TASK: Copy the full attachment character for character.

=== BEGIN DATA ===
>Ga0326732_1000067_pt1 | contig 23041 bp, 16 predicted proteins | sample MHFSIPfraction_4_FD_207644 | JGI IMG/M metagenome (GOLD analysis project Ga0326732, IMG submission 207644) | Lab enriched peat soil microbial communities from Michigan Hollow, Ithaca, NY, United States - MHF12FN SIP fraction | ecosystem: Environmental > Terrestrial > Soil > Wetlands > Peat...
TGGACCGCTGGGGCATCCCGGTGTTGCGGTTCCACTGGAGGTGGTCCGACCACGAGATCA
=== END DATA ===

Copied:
>Ga0326732_1000067_pt1 | contig 23041 bp, 16 predicted proteins | sample MHFSIPfraction_4_FD_207644 | JGI IMG/M metagenome (GOLD analysis project Ga0326732, IMG submission 207644) | Lab enriched peat soil microbial communities from Michigan Hollow, Ithaca, NY, United States - MHF12FN SIP fraction | ecosystem: Environmental > Terrestrial > Soil > Wetlands > Peat...
TGGACCGCTGGGGCATCCCGGTGTTGCGGTTCCACTGGAGGTGGTCCGACCACGAGATCA